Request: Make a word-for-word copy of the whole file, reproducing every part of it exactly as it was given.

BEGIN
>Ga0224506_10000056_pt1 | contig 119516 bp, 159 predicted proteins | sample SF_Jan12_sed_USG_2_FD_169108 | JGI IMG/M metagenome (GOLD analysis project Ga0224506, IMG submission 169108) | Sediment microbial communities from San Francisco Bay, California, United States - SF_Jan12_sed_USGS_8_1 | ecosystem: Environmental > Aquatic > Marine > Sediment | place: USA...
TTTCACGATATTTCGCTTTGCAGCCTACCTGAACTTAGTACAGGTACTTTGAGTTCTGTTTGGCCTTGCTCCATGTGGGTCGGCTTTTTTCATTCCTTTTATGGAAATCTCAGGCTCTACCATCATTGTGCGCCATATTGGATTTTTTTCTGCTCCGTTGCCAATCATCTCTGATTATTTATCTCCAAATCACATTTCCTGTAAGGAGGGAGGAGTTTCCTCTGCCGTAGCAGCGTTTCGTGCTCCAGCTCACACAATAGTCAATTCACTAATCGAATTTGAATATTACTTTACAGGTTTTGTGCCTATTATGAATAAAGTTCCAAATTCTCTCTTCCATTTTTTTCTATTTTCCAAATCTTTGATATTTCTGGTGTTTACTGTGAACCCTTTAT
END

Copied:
>Ga0224506_10000056_pt1 | contig 119516 bp, 159 predicted proteins | sample SF_Jan12_sed_USG_2_FD_169108 | JGI IMG/M metagenome (GOLD analysis project Ga0224506, IMG submission 169108) | Sediment microbial communities from San Francisco Bay, California, United States - SF_Jan12_sed_USGS_8_1 | ecosystem: Environmental > Aquatic > Marine > Sediment | place: USA...
TTTCACGATATTTCGCTTTGCAGCCTACCTGAACTTAGTACAGGTACTTTGAGTTCTGTTTGGCCTTGCTCCATGTGGGTCGGCTTTTTTCATTCCTTTTATGGAAATCTCAGGCTCTACCATCATTGTGCGCCATATTGGATTTTTTTCTGCTCCGTTGCCAATCATCTCTGATTATTTATCTCCAAATCACATTTCCTGTAAGGAGGGAGGAGTTTCCTCTGCCGTAGCAGCGTTTCGTGCTCCAGCTCACACAATAGTCAATTCACTAATCGAATTTGAATATTACTTTACAGGTTTTGTGCCTATTATGAATAAAGTTCCAAATTCTCTCTTCCATTTTTTTCTATTTTCCAAATCTTTGATATTTCTGGTGTTTACTGTGAACCCTTTAT